Careful! Cold medicines are not for small children

While more consumers may begin looking to zinc as remedies for their colds, new data indicate that many parents are inappropriately administering other over-the-counter (OTC) cold remedies to their infants. The National Poll on Children’s Health conducted by researchers at C.S. Mott Children's Hospital in Ann Arbor, Mich. found that an average of nearly two-thirds of parents with children ages two and younger had given their children OTC cold medications. Black and low-income families were reported having the highest usage of 80 percent. In 2008, the FDA warned that the risks associated with these medications outweighed the benefits when given to infants. The reason most commonly reported by parents for administrating the medicines was to help their children fall asleep. Perhaps more startling is the finding that more than half of parents reported that their physicians recommended the cold remedies for their infants.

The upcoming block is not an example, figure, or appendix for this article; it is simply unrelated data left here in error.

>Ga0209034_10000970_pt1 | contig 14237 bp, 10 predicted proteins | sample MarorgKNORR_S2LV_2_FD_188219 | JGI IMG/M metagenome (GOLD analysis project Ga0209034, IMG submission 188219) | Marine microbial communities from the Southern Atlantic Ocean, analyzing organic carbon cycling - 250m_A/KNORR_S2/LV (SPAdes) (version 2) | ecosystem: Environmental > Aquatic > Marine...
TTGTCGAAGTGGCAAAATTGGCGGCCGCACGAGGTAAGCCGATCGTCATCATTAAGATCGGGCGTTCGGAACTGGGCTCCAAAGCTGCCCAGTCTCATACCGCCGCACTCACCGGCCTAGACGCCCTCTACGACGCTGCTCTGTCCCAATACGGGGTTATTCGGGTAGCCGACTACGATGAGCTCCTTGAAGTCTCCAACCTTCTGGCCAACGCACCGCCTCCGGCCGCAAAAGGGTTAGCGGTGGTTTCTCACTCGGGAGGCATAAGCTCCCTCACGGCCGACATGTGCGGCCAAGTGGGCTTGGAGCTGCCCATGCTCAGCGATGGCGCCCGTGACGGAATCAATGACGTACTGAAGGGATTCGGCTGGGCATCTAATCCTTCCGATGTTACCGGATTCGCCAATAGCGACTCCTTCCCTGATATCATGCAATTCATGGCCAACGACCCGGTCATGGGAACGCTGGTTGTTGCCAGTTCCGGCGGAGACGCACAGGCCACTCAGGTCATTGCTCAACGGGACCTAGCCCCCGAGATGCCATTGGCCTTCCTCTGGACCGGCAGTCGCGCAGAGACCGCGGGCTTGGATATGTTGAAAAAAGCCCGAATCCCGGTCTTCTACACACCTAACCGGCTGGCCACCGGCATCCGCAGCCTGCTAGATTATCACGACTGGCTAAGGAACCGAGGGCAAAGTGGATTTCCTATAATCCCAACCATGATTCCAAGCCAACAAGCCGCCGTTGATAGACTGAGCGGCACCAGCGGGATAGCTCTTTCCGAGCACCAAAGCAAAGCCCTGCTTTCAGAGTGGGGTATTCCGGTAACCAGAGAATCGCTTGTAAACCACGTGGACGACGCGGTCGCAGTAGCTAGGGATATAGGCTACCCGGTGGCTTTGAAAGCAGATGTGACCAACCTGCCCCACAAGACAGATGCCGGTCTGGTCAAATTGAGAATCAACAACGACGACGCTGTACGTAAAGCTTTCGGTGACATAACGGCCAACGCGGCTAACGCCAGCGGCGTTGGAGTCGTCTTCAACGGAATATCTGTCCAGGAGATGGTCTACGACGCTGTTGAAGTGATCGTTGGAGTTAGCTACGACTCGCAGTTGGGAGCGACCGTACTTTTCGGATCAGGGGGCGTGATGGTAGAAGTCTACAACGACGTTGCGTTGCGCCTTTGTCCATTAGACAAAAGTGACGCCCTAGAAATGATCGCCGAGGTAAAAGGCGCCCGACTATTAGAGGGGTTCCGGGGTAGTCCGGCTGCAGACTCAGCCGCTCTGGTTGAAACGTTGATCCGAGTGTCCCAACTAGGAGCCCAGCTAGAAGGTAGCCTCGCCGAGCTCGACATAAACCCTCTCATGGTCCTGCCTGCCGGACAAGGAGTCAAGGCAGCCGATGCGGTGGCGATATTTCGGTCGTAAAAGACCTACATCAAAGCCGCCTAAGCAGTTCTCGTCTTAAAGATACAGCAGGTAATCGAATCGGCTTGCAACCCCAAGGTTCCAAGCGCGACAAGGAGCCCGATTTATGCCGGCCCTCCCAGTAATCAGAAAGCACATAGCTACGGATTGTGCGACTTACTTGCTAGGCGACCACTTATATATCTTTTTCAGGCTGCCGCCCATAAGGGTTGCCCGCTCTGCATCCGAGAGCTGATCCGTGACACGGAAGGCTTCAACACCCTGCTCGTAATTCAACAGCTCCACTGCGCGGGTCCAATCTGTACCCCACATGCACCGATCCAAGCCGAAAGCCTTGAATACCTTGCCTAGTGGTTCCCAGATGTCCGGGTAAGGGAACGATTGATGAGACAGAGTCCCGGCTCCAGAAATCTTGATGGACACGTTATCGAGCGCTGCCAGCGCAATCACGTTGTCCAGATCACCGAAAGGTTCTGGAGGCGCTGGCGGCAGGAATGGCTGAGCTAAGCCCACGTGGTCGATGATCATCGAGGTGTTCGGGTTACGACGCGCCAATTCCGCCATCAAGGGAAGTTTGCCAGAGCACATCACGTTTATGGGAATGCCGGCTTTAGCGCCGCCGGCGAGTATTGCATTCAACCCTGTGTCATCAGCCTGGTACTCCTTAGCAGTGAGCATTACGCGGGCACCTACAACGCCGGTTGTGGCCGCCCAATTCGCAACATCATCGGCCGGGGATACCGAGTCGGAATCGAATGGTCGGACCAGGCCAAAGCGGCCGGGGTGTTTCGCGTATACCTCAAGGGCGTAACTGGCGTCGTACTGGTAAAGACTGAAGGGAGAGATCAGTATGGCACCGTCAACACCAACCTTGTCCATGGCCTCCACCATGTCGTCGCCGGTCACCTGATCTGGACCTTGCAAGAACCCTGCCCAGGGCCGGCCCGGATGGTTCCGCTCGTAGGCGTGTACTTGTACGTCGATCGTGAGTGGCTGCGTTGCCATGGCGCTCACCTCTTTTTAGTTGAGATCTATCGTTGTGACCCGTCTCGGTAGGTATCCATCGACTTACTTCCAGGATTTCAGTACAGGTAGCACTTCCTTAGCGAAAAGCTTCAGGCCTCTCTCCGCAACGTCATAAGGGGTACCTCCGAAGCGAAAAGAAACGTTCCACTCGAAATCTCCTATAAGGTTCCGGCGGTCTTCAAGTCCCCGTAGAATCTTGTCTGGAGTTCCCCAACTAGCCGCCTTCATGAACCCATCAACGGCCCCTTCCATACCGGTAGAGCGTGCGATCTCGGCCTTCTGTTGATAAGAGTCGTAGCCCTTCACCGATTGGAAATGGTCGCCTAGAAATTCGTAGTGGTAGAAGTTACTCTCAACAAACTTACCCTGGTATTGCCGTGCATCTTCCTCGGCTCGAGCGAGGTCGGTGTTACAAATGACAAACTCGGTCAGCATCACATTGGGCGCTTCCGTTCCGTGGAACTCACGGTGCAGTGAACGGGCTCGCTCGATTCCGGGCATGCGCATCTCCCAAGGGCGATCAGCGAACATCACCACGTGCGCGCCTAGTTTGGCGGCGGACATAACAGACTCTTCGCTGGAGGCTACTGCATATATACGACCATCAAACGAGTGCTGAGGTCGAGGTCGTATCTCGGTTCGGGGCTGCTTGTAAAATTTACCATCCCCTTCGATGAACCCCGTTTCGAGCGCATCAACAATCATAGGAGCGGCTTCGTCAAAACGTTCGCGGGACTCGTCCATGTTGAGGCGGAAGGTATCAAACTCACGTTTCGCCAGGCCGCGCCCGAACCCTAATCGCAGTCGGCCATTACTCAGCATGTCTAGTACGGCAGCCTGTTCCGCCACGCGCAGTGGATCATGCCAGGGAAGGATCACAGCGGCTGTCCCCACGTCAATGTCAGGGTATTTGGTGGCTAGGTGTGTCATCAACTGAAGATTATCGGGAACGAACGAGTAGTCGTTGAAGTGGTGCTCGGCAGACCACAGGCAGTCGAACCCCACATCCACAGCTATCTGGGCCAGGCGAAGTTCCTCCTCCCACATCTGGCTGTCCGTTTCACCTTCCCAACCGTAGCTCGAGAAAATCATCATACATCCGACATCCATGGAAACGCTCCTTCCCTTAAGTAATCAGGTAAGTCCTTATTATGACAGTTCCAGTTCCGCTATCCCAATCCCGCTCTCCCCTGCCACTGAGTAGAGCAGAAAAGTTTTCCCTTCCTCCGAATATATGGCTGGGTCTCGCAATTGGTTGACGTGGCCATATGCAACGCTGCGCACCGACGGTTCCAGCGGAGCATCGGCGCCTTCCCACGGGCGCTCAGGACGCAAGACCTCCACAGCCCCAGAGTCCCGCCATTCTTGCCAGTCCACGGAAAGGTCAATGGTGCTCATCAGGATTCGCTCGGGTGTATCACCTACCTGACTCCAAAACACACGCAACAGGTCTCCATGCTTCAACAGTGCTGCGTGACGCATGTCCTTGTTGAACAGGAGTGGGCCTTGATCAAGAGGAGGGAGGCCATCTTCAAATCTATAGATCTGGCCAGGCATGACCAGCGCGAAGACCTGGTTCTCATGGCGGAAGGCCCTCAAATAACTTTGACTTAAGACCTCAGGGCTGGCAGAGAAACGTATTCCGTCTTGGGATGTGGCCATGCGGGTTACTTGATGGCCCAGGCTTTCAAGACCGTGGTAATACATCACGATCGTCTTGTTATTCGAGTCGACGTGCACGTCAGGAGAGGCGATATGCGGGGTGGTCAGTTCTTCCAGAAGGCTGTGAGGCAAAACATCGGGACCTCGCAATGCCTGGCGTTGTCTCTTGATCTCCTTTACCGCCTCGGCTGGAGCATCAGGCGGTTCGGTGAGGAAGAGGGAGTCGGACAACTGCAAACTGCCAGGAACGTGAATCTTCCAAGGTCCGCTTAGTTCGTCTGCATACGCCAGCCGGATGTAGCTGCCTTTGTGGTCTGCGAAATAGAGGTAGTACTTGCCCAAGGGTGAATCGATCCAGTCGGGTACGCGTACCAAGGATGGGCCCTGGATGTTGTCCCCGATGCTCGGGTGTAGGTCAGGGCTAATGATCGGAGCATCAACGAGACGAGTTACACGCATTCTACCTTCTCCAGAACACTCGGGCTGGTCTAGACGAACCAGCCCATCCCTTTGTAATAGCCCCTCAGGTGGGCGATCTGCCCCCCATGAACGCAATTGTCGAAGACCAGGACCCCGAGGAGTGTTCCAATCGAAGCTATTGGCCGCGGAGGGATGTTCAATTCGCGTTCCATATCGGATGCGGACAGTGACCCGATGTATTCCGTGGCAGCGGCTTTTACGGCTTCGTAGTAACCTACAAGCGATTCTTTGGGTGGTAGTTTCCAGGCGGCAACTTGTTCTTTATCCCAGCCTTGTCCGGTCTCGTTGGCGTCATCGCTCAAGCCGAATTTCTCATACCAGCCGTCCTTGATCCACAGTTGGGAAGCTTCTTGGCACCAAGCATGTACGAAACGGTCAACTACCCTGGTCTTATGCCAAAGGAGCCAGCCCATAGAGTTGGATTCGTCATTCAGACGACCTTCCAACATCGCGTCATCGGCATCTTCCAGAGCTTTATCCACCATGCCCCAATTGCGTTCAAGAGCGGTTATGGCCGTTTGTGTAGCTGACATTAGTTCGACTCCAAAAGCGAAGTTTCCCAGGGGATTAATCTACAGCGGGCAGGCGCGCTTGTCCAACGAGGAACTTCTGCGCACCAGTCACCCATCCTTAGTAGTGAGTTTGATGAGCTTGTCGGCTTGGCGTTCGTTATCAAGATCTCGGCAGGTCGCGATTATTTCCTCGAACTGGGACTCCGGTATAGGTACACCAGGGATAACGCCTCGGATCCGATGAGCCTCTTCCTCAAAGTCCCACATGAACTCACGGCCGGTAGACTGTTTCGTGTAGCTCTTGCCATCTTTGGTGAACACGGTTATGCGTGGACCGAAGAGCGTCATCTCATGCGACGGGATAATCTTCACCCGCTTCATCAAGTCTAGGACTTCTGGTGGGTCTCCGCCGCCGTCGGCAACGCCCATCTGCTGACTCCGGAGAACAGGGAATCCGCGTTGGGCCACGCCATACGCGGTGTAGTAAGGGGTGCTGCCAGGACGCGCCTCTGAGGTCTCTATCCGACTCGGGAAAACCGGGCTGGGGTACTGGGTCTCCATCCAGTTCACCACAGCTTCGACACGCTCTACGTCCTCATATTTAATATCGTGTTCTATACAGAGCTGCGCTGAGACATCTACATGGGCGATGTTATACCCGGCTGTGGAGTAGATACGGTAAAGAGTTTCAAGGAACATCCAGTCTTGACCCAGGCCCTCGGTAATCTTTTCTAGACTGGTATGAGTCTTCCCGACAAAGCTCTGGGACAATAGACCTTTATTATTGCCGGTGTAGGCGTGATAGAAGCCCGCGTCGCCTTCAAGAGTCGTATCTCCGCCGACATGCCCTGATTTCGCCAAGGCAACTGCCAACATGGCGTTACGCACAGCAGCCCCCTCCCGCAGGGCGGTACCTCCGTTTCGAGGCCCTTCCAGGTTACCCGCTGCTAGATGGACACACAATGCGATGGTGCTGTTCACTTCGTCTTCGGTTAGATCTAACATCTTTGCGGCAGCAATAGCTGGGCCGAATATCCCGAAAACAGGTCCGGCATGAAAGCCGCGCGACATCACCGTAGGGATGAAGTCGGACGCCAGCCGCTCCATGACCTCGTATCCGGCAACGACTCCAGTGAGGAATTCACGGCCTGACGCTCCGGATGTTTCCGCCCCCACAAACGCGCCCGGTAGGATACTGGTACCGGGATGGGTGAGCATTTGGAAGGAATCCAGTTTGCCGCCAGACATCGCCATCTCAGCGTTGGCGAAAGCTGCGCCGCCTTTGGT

ACSH's Dr. Gilbert Ross wonders if the warning labels on these medications are not clear enough. “The statement ‘Parents should not give their infants OTC cold medicine’ needs to be written clearly on the packaging, if it’s not already,” he asserts. “It’s so disappointing that family physicians and pediatricians are not informing parents about this by now.”